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You’ve Got to Hide Your Love Away: The Mythic in the Life and Death of John LennonGo Back to Table of Contents
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Photography by: Douglas Sobers

By insulting Yoko, this dolt was insulting the memory of John, as well, I thought; and he was doing so in exactly the same fashion as all the forces that had derided and defamed John during the last days of his life. John was a sissy. He had been dominated by his mamma-wife, who had destroyed Lennon, the band, and the subculture as a whole in one overwhelming, stupefying act of henpecking. John should have smacked the Jap and made of her a good little Geisha, rather than an Oriental shrew. In short, all the little innuendoes typical of symbolic castration--composed in the dark, behind the back, and with cowardice.

Yet symbolic castration is one thing, murder another--and then I knew why I was avoiding writing about John Lennon. I did not want to think about all the moral transvestites who had taken over, without challenge, after his death. Those cultural forces had eliminated or otherwise destroyed every element in society that had challenged them; and these “macho” forces were still around, and Lennon was not. Although I wanted to believe in the Socratic credo that Good outlasts Evil, I was having my doubts. It was hard to write a eulogy or a panegyric for Lennon--or for that matter, the Kennedys, or Malcolm X, or King, or any of those slain in that disturbing period--because none of the contradictions had yet been resolved. The whole business had, and still, stunk.

The pain of that shot right into me across several decades, and all of it turned into isolation and then revulsion in a diner on the corner of Broadway and 71st Street. It all soured and came crashing down as the nitwit barked out the name “Yoko!” over and over. I couldn’t write about John Lennon because I didn’t have an answer to the riddle. Some piece of the puzzle was missing. So, like all writers and academics without a real answer, yet still haunted, I went home and made up a theory.

The theory had one essential axiom: Beneath every culture, as well as social or historical aggregate, there lies, unsaid, a “substratum.” Webster’s Collegiate defines “substratum” as “...the substance or base on which an organism grows”--or, simply and alternatively, “subsoil” or “foundation.” So although we hear a great deal about “environments,” “cultures,” and “societies,” we rarely hear about the foundational substratum out of which these phenomena develop.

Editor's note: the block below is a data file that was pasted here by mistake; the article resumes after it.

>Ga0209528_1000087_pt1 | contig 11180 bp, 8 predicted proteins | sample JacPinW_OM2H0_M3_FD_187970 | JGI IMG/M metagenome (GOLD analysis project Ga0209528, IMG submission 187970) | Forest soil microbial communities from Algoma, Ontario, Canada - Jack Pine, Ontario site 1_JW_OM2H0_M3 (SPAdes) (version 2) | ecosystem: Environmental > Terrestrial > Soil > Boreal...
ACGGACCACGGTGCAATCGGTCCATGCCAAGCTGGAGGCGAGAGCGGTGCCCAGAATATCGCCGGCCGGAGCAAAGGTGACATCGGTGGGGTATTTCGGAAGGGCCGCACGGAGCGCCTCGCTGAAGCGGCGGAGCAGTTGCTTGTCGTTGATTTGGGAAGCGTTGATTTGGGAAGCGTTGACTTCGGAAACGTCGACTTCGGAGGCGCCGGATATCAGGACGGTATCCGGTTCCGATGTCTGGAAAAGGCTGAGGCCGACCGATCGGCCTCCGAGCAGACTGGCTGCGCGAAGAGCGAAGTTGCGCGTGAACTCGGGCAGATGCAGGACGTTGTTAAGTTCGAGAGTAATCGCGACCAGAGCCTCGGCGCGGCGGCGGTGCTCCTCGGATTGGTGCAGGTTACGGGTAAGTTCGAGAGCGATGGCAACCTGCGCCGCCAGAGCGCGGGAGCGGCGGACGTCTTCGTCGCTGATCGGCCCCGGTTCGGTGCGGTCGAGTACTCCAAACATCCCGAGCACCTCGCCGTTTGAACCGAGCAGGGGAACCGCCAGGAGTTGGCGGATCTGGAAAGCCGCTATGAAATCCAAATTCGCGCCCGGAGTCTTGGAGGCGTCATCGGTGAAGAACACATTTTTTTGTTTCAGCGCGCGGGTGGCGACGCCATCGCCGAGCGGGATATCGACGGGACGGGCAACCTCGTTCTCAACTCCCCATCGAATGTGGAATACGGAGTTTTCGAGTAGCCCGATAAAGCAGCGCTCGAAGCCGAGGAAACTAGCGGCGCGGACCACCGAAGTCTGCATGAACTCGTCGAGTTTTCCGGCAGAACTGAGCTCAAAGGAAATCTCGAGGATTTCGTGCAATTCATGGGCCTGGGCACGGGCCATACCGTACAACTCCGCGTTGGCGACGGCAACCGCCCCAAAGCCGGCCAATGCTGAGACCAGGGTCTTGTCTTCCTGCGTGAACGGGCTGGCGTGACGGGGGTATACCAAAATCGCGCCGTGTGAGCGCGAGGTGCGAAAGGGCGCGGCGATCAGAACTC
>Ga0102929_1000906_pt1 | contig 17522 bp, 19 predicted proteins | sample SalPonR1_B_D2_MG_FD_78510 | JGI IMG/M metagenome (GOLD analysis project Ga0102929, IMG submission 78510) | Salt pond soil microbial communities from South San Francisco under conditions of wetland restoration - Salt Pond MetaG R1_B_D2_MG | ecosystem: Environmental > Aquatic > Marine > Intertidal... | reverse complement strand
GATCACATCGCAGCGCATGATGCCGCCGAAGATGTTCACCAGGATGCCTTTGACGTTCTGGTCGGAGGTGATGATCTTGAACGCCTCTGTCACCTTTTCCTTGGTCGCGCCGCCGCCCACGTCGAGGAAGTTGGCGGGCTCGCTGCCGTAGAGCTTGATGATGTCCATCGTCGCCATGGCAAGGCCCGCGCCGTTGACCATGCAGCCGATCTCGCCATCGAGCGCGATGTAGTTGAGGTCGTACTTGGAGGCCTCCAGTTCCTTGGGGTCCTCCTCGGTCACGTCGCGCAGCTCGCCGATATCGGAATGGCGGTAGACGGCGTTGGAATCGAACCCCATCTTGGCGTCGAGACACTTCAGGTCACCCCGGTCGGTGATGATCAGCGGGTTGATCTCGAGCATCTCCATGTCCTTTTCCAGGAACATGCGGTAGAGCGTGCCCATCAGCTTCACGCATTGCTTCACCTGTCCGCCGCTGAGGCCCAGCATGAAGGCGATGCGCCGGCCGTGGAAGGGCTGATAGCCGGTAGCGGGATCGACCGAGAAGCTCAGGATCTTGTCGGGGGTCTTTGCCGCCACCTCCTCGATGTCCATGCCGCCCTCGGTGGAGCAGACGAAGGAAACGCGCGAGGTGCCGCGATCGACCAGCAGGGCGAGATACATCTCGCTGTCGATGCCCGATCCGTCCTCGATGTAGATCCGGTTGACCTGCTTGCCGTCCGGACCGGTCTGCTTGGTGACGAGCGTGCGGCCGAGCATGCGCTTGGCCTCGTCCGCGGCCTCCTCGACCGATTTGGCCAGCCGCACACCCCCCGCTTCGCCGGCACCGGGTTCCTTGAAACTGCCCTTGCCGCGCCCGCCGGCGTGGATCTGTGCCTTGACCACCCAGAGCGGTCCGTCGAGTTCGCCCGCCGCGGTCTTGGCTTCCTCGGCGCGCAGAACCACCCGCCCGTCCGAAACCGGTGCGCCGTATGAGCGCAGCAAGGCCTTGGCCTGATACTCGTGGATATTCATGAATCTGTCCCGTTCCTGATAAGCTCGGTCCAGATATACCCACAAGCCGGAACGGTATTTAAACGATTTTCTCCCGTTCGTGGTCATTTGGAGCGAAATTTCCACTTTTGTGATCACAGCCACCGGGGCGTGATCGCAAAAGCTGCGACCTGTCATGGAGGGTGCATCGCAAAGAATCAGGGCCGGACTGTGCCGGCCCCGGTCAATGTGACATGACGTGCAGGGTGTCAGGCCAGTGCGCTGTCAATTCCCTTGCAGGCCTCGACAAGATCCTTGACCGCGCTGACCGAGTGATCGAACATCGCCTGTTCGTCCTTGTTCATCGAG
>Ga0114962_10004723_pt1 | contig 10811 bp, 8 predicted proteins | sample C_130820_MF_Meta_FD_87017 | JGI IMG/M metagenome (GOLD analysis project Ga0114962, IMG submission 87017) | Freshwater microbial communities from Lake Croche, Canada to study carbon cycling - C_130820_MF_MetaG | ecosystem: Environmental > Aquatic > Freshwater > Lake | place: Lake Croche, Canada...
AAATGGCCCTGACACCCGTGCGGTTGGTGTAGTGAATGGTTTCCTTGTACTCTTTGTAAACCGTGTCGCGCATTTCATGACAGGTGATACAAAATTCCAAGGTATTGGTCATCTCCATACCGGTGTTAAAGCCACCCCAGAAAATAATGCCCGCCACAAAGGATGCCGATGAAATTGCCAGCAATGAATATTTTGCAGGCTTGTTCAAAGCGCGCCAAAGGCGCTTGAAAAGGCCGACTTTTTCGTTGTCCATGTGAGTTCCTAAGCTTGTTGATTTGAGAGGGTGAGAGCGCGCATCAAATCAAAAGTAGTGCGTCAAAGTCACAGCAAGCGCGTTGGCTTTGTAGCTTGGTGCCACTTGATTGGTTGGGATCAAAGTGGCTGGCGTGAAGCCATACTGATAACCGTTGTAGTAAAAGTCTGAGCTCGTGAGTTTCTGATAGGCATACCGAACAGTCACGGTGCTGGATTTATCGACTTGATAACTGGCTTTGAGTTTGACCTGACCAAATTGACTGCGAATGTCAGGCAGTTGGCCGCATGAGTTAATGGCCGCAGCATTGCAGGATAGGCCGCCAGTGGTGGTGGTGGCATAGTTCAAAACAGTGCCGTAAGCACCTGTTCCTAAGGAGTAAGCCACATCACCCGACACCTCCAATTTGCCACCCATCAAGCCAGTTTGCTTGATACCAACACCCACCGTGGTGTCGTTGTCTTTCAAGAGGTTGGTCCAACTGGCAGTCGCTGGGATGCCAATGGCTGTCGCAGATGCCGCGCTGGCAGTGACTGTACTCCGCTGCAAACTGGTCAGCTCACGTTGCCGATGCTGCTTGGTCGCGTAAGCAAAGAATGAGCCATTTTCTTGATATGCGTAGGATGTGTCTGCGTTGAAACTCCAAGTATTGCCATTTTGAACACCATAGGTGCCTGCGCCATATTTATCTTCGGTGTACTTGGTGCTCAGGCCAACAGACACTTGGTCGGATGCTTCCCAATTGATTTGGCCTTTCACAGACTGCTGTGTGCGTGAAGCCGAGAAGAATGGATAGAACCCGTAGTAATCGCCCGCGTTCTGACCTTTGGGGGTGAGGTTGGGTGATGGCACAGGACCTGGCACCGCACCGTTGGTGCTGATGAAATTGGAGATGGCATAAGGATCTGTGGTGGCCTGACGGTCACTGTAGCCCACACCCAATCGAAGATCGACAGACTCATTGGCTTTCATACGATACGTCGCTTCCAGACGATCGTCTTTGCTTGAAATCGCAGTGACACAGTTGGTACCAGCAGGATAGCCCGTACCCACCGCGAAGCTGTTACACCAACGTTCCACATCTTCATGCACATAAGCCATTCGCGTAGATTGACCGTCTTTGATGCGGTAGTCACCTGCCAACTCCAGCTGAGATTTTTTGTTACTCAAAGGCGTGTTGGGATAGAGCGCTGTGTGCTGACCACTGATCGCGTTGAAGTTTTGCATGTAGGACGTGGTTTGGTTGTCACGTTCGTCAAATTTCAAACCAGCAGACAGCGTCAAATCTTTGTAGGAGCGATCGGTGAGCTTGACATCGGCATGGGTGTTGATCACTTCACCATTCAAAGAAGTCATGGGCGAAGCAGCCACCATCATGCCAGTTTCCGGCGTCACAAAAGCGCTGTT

The Genius of Mozart, for example, could have occurred only within the musical community of Vienna and a system of court patronage that comprised the substratum of that social order. Such a clime nourished such genius: a rich, music-making environment; a parent who, pedagogically and musically, was himself a near-genius; court patronage; thousands upon thousands of practicing musicians; the absence of electronic mass media--all formed the substratum sympathetic to the blossoming of Mozart’s talent. His fecund epoch--this vast, variegated and fertile musical subsoil--could alone have fostered, bred, and sired this genius.

Now, sometimes the substratum may be at odds with the official social and cultural order (as it was at the time of the Romantics or the Impressionists); but nonetheless, it was there--which is why, more than coincidentally, most who practiced art in those periods turned out to be “Romantics” or “Impressionists.” Coherent movements always require a vast, relevant substratum that encourages a certain way of relating to life.

It’s easy to understand the need for a social substratum to support and nourish creative activity, but how about destructive activity? Does this demand a substratum as well? Now, here’s the part of the theory that frightens me. I think so.

Just as, walking through the Vienna of Mozart, everywhere you turned you would hear the most merry music-making, similarly, in my walk back from the jazzy pizza joint through Manhattan, I was exposed, without respite, to the constant bombardment of the strains and images of major and minor acts of violence. That was when it occurred to me: The American substratum was in many ways rooted in violence--violence that had been challenged by the whole sixties’ peace and love movement, as well as all that John Lennon, at least in the popular imagination, had stood for.

And just as I could not get away from the haunt of writing about Lennon, I could not get away, once I bothered to take notice of it, from the influence of the recurring image of violence: it was on television--on billboards--in the newspapers--on the radio--in the voice of the thug at the pizza joint--in the street--and in the eyes of the homeless who now were camped out in front of the Dakota long after the mourning, hippie candle holders had become yuppified stockbrokers. Not even while eating an eggplant parmesan sandwich could I escape from either symbolic or literal violence. In the subways of Manhattan, it rushes out at you in vibratory crescendos. It occurred to me that the violence had a direction, an intention--and that it was, like the curses against Yoko, counter-feminine.